The derbies in the 80s were great for this. Having Everton on the Kop was brilliant although I’d never admit it at the time. I stood in the Everton end at the 1989 FA Cup Final. I wore a scarf and didn’t think for a second that it would be a problem. Just before kick off the biggest grock I’ve ever seen came over to me and said ‘If you score and you celebrate I’m going to kick the shit out of you, you redshite.’ I nodded and thought that he had a point. I wasn’t going to rub it in. Let’s not be daft.
We scored in four minutes and I went ballistic.
Honestly, I ended up in a different block.
At the end of the game he came and found me and, very sportingly, offered me his hand. I thought this was a lovely gesture and slapped his considerable back in commiseration. Hands across the city.
‘Now, get the fuck away from me before I kick your fucking head in.’
I did as he said.
The Goodison derby, along with Newcastle, is my favourite away game of the season. I’m a big fan of tradition and I love the walk across the park to their place. It feels like an army amassing at the Albert and going over en masse. I love their ground too. Yeah, I know it’s fallen to bits and the view from the lower tier is appalling but it’s a proper ground. Visiting fans probably don’t like the corrugated iron and wood but I like it. I’m a bit odd like that. The roof leaked at Turf Moor a few years ago and their end got drenched. That sent me into paroxysms of pleasure. You can keep your Identikit stadia.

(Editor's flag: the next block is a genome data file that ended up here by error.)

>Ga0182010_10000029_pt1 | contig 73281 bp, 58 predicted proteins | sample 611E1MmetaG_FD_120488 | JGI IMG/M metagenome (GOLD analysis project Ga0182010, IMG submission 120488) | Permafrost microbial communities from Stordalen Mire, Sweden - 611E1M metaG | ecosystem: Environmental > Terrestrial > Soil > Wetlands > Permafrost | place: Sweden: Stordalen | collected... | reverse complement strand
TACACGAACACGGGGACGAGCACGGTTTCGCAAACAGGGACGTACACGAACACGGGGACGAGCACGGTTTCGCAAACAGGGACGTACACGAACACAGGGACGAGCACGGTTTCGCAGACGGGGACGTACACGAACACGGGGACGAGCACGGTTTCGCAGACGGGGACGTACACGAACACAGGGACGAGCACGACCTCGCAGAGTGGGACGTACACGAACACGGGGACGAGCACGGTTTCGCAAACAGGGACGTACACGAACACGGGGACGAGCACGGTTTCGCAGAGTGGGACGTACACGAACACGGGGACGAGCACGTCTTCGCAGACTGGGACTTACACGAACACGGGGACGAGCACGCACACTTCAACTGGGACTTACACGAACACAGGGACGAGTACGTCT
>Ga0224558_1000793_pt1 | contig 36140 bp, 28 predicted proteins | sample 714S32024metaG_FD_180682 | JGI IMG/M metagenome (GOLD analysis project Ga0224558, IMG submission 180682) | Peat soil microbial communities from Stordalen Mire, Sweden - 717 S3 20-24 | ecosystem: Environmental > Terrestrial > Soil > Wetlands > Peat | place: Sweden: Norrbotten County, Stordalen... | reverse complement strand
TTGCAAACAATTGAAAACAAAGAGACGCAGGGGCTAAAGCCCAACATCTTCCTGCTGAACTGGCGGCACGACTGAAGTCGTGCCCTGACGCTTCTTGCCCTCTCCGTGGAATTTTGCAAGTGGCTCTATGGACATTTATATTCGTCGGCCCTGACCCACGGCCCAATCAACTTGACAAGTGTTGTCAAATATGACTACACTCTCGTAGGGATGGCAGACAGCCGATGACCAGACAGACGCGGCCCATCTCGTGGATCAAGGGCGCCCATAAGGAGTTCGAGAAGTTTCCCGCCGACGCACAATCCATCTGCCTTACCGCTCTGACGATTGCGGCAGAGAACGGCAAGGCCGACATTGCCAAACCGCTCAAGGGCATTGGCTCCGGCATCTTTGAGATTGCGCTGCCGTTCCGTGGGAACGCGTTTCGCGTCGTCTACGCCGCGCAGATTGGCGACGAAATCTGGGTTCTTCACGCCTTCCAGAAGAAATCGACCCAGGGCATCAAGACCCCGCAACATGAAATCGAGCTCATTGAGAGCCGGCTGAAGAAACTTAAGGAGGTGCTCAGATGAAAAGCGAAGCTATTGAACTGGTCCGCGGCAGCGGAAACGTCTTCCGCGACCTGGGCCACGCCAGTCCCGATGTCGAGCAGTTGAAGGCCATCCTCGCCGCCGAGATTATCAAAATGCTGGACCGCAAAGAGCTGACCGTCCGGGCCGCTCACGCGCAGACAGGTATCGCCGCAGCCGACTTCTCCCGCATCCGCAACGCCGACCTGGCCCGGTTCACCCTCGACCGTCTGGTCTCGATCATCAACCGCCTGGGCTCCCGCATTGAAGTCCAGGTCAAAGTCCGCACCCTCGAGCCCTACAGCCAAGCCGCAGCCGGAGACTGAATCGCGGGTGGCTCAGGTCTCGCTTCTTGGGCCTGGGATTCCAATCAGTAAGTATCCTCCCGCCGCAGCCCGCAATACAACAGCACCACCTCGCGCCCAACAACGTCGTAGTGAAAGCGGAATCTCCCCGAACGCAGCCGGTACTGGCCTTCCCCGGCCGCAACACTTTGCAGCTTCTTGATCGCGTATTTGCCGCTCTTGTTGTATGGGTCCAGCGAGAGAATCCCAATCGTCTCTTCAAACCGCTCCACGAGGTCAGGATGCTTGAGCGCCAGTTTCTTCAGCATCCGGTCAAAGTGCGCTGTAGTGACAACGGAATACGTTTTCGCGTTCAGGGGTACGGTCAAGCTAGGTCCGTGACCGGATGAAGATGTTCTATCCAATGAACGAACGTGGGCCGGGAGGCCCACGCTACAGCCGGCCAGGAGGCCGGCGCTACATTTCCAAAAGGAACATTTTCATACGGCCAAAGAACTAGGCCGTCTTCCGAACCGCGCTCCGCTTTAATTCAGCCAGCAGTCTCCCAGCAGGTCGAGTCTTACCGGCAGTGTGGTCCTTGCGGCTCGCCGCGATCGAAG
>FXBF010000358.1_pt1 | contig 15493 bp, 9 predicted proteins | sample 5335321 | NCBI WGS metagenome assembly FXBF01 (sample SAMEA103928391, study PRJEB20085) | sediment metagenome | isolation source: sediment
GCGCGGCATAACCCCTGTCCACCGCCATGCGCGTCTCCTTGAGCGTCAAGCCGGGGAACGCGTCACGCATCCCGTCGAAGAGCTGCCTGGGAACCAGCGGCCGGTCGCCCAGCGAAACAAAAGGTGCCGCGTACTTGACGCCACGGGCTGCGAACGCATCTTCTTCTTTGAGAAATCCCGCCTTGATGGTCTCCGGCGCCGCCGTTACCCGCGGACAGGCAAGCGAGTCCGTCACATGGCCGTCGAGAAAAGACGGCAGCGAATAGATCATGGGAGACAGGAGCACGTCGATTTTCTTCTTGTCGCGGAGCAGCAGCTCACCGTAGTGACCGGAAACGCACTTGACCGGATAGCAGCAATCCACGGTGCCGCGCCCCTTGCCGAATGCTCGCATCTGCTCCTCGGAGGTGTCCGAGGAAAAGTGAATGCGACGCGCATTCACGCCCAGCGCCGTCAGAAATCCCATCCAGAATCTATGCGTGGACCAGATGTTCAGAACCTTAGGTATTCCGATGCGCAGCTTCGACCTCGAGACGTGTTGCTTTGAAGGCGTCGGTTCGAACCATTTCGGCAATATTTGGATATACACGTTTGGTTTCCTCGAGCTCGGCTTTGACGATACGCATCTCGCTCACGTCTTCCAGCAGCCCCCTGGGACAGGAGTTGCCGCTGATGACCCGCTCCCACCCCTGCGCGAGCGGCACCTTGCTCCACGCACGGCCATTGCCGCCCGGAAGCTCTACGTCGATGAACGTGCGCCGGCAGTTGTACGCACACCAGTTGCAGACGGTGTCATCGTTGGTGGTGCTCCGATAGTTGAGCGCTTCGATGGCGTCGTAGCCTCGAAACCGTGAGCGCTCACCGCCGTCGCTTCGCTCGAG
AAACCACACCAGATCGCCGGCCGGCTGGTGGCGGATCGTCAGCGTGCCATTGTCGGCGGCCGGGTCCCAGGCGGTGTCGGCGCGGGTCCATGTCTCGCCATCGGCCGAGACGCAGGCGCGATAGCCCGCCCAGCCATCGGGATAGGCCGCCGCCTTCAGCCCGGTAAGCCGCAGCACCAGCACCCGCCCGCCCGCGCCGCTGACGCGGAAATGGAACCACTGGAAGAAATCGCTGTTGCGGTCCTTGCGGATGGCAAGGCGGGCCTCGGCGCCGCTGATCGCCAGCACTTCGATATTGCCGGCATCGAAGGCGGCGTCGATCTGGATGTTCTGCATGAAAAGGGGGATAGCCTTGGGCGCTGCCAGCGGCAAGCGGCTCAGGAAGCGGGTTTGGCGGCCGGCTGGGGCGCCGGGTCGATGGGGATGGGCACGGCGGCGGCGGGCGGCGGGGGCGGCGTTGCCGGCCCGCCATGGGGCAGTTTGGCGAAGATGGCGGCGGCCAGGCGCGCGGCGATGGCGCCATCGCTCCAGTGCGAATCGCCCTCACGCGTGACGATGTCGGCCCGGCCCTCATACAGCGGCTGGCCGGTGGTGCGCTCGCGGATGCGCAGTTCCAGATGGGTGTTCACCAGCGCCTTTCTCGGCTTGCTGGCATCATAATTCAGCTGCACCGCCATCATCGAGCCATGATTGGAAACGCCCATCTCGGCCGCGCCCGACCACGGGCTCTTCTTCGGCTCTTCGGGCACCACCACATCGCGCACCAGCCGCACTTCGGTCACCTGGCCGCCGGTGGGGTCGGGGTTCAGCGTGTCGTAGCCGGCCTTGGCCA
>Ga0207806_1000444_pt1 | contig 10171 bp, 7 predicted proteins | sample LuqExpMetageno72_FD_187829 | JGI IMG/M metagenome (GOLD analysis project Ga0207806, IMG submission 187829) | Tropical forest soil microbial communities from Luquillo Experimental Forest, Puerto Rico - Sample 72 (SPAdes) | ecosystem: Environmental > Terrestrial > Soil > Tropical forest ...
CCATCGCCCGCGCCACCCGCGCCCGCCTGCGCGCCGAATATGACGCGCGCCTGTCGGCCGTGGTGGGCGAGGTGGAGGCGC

At least we’re not stuck behind the goal eight feet below the level of the pitch as we once were. I swear at the League Cup game in 1987 I only saw the goal and heard Jim Beglin’s leg. Easily the worst view I’ve ever had in my life.
So, onto Sunday’s game. A lot of Reds on Twitter have given up already. The Ev have started coming back from goals down to win games. That’s not good for us. We’re a team that likes to concede. They’ve got an aerial threat and we’ve got a very shy back three/four. They score goals and, Sturridge aside, we tend not to bother with that sort of thing. It’s not looking good, is it?
It’s never been more on.
Men of a certain age will remember the big, big games where we had no chance but tended to win. They should have beaten us in the ’86 cup final. They didn’t. Actually, they should have battered us in the early nineties when we were absolute shite but they didn’t. They haven’t beaten us at Anfield in a decade.
They’ve also got Tim Howard. The man who couldn’t dive. That’s got to be worth something.
Due to finance and work commitments, this is my first game of the season. I won’t sleep on Saturday night. This really is the big one. Us and them. The performance is irrelevant if we win. Brendan Rodgers has never won there. He needs this. So do I.
I haven’t spoken to my cousins for a while. That may change next week.
On the other hand, it may not.